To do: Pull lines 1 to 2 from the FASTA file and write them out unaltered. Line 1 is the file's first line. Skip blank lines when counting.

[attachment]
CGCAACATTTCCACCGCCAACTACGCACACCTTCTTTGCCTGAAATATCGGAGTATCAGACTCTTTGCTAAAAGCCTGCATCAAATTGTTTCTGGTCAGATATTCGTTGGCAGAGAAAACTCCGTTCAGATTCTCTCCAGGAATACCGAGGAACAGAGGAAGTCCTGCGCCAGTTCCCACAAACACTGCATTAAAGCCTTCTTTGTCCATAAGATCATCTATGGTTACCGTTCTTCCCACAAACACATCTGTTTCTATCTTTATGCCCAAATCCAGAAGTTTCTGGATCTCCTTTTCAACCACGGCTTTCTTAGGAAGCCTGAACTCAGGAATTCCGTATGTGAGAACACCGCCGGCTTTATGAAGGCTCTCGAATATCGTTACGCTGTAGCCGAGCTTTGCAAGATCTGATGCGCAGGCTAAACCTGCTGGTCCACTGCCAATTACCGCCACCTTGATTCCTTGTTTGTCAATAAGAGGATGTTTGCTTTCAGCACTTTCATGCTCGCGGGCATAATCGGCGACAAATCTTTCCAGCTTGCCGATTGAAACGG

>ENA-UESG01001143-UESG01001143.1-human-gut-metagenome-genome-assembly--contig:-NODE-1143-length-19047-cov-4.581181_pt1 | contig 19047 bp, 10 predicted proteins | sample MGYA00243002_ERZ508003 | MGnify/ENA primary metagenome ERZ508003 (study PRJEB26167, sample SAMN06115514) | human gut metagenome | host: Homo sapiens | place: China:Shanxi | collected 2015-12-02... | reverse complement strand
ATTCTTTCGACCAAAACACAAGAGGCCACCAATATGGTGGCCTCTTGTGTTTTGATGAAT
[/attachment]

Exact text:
CGCAACATTTCCACCGCCAACTACGCACACCTTCTTTGCCTGAAATATCGGAGTATCAGACTCTTTGCTAAAAGCCTGCATCAAATTGTTTCTGGTCAGATATTCGTTGGCAGAGAAAACTCCGTTCAGATTCTCTCCAGGAATACCGAGGAACAGAGGAAGTCCTGCGCCAGTTCCCACAAACACTGCATTAAAGCCTTCTTTGTCCATAAGATCATCTATGGTTACCGTTCTTCCCACAAACACATCTGTTTCTATCTTTATGCCCAAATCCAGAAGTTTCTGGATCTCCTTTTCAACCACGGCTTTCTTAGGAAGCCTGAACTCAGGAATTCCGTATGTGAGAACACCGCCGGCTTTATGAAGGCTCTCGAATATCGTTACGCTGTAGCCGAGCTTTGCAAGATCTGATGCGCAGGCTAAACCTGCTGGTCCACTGCCAATTACCGCCACCTTGATTCCTTGTTTGTCAATAAGAGGATGTTTGCTTTCAGCACTTTCATGCTCGCGGGCATAATCGGCGACAAATCTTTCCAGCTTGCCGATTGAAACGG

>ENA-UESG01001143-UESG01001143.1-human-gut-metagenome-genome-assembly--contig:-NODE-1143-length-19047-cov-4.581181_pt1 | contig 19047 bp, 10 predicted proteins | sample MGYA00243002_ERZ508003 | MGnify/ENA primary metagenome ERZ508003 (study PRJEB26167, sample SAMN06115514) | human gut metagenome | host: Homo sapiens | place: China:Shanxi | collected 2015-12-02... | reverse complement strand